• Importing search results into Covidence review software
  • Assisting with search methods for locating grey-literature
  • Writing up the search methods according to PRISMA guidelines


Review characteristics for librarian collaboration consideration:  

 Is the review being conducted under the auspices of a systematic review collaboration (i.e. Cochrane, JBI, Campbell)?

 Has a simliar review already been published recently?

 Can the researcher(s) clearly describe the research question?

 Has the researcher(s) established inclusion and exclusion criteria?

 Does the research question seem manageable in scope (not likely to yield too many eligible studies)?

 Does the research question seem worthwhile (not likely to yield no or too few eligible studies)?

 Does the review type match the research purpose?

 Can the researcher(s) clearly describe the rationale and planned methods of the review?

 Has a protocol been prepared? Will it be registered (e.g. PROSPERO) or published?

 Does the review team plan to follow best practice standards for conducting and reporting reviews such as PRISMA?

 Does the review team agree to a comprehensive search approach (i.e. searching all key databases, employing relatively broad search strategies etc.)?

 Will the screening process involve the decision of two screeners for each item reviewed (at the citation/abstract level and full-text level)?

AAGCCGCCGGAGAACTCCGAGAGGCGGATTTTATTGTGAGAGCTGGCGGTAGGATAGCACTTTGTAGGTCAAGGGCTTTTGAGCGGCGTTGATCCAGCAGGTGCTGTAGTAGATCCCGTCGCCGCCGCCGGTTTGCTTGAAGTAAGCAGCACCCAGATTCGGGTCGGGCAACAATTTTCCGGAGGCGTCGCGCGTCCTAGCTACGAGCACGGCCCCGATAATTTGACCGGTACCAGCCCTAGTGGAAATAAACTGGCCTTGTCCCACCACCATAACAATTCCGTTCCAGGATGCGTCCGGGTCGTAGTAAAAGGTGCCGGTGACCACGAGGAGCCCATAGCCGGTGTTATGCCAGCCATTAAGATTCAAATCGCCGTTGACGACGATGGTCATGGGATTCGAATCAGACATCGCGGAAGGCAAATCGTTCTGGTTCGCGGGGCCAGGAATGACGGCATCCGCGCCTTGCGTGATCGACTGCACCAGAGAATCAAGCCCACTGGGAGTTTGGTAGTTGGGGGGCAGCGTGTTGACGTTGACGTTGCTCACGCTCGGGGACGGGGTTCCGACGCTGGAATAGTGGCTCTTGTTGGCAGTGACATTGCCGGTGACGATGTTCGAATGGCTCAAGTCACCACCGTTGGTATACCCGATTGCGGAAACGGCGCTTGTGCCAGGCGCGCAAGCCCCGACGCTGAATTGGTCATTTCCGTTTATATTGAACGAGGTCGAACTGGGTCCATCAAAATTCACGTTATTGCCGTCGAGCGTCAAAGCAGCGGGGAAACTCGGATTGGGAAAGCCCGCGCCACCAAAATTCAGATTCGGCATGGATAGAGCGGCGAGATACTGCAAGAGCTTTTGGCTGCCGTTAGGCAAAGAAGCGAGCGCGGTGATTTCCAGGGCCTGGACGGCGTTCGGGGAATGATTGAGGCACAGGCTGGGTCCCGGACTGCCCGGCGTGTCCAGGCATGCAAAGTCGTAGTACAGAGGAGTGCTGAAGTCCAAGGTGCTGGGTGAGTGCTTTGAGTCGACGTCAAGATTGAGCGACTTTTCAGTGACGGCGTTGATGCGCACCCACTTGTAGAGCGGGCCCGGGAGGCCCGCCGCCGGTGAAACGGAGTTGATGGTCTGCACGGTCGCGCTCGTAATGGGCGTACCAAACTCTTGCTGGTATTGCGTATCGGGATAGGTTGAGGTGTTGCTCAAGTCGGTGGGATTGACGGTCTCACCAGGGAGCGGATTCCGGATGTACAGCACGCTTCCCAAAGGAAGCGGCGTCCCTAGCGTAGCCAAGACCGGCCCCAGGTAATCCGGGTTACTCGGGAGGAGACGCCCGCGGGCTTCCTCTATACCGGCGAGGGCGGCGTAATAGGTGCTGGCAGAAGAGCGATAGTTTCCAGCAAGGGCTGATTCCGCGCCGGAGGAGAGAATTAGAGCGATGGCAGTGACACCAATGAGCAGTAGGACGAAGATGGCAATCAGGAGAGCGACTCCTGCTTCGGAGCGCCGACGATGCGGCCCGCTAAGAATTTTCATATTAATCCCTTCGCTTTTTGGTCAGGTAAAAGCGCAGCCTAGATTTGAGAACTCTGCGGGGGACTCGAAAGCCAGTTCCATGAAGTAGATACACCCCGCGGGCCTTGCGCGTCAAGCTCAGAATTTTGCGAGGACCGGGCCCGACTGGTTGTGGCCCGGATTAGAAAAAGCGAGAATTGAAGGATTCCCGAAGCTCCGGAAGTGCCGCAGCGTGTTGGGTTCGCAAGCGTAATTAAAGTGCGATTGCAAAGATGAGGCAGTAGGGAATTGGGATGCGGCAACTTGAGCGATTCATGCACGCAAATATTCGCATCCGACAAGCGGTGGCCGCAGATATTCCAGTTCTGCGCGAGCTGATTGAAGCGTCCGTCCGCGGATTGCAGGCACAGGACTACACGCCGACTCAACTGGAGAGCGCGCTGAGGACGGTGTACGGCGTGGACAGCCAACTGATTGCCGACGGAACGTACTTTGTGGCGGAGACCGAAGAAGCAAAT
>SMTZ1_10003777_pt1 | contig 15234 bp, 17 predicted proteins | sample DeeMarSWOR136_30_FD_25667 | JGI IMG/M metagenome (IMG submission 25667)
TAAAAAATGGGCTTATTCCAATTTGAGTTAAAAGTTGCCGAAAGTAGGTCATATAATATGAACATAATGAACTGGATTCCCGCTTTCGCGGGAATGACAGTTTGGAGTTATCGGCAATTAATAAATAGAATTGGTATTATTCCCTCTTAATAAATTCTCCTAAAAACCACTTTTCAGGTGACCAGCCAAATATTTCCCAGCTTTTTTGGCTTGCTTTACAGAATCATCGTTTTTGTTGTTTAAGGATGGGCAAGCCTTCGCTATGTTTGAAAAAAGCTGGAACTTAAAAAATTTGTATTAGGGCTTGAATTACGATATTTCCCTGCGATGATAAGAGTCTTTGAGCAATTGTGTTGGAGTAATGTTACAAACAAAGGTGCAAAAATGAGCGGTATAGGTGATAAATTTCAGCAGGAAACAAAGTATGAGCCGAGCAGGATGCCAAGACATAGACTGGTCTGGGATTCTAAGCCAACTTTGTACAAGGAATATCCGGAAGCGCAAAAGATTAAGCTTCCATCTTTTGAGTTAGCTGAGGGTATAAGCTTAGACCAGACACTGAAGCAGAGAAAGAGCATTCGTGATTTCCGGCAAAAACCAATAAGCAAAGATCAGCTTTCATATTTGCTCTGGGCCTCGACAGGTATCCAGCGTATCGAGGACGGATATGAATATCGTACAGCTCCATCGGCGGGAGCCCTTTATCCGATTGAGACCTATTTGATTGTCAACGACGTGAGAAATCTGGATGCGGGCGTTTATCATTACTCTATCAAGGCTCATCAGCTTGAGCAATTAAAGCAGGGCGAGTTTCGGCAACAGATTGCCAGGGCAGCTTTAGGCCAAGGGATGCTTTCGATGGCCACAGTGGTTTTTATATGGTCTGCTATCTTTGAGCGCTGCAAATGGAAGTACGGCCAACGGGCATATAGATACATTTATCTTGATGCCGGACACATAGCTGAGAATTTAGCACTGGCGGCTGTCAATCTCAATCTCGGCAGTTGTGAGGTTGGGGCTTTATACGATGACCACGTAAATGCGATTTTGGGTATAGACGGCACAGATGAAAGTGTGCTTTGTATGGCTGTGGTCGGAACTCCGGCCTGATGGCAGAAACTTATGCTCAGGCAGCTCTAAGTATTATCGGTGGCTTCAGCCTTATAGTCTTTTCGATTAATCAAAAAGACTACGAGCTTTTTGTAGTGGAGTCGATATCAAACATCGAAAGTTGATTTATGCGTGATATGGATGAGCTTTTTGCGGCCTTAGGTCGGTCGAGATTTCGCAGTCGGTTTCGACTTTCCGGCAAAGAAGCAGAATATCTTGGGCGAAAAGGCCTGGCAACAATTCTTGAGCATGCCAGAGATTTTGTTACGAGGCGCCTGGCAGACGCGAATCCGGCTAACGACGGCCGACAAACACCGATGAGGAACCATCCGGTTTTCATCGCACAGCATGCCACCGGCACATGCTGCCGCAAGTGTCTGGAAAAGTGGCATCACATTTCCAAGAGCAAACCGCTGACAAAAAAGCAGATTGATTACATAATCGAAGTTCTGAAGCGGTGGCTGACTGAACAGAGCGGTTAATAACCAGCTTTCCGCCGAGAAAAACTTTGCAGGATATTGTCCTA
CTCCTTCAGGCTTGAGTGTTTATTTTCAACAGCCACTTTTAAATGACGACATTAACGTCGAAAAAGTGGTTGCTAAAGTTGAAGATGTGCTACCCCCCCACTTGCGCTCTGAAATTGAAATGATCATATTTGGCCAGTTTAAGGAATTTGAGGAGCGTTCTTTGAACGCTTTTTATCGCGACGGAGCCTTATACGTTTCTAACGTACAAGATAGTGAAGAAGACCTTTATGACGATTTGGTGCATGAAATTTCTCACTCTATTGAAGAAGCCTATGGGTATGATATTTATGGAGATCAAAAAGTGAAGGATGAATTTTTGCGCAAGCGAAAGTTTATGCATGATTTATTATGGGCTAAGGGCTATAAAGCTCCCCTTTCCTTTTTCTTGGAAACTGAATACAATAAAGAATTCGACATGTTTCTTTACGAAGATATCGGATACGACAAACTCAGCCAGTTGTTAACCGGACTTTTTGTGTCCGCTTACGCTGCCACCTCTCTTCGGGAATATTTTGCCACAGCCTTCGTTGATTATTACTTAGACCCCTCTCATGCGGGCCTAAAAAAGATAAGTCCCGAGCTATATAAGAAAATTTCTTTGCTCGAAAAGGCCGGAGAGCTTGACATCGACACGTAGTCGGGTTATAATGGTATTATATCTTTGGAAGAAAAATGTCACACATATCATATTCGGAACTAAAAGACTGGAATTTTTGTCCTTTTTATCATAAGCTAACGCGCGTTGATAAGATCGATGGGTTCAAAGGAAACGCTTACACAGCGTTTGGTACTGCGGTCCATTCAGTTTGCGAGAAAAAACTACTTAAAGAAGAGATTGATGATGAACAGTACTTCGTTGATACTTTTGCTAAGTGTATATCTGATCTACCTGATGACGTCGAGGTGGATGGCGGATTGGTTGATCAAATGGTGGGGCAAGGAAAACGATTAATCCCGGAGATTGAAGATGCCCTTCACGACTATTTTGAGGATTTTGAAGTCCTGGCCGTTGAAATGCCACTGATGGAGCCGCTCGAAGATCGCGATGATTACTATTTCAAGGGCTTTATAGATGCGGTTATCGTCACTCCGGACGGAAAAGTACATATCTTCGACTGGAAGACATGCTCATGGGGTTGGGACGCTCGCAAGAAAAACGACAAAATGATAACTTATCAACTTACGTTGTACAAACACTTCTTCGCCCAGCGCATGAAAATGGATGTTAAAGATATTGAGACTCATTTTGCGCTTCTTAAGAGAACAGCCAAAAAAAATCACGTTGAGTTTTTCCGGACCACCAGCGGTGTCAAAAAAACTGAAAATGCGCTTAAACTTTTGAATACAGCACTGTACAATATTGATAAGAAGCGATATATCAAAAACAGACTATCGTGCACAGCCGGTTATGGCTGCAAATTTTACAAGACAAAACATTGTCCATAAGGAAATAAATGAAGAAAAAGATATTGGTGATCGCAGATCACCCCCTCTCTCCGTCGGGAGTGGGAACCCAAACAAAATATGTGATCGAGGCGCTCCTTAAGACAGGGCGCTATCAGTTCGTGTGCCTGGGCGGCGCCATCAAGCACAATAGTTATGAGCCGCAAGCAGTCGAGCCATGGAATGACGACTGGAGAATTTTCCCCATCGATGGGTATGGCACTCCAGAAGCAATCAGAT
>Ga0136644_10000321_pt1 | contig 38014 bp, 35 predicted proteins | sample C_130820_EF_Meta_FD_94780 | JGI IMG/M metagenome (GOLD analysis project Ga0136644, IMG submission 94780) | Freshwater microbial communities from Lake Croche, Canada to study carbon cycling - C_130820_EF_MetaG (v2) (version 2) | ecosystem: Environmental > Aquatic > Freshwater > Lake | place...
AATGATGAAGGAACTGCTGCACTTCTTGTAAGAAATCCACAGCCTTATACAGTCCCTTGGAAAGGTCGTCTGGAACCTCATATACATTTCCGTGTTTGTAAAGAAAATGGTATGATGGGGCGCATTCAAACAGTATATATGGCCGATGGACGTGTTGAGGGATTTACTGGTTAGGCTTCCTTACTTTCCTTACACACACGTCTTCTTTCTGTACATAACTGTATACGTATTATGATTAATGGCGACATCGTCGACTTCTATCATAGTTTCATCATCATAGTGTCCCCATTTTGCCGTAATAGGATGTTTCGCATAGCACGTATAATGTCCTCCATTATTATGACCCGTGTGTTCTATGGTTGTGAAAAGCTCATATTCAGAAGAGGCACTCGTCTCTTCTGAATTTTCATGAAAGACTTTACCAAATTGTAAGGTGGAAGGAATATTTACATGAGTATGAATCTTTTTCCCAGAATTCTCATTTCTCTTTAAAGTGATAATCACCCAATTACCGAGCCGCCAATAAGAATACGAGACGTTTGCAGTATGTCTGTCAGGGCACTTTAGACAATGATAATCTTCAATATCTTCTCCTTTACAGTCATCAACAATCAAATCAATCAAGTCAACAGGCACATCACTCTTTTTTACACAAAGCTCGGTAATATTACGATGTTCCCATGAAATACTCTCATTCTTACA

Does the research project seem manageable for number of review team members?

 Are the review timelines realistic and feasible?


Higgins, J.P.T. & Green, S. (Eds.). (2011). Cochrane Handbook for Systematic Reviews of Interventions Version 5.1.0 [updated March 2011]. The Cochrane Collaboration. Available from

Institute of Medicine. (2011). Finding what works in health care: standards for systematic reviews. Washington, DC: The National Academies Press.

Koffel, J. B. (2015). Use of recommended search strategies in systematic reviews and the impact of librarian involvement: A cross-sectional survey of recent authors. PLoS ONE, 10(5), 1–13.

McGowan, J., & Sampson, M. (2005). Systematic reviews need systematic searchers. Journal of the Medical Library Association, 93(1), 74.

Meert, D., Torabi, N., & Costella, J. (2016). Impact of librarians on reporting of the literature searching component of pediatric systematic reviews. Journal of the Medical Library Association : JMLA, 104(4), 267–277.

Peters, M. D., Godfrey, C. M., Khalil, H., McInerney, P., Parker, D., & Soares, C. B. (2015). Guidance for conducting systematic scoping reviews. International journal of evidence-based healthcare, 13(3), 141-146.

Peters, M. D, Godfrey, C. M., McInerney, P., Soares, C., Hanan, K., & Parker, D. (2015). The Joanna Briggs Institute Reviewers' Manual 2015: Methodology for JBI Scoping Reviews

Rethlefsen, M. L., Farrell, A. M., Osterhaus Trzasko, L. C., & Brigham, T. J. (2015). Librarian co-authors correlated with higher quality reported search strategies in general internal medicine systematic reviews. Journal of Clinical Epidemiology, 68(6), 617–626.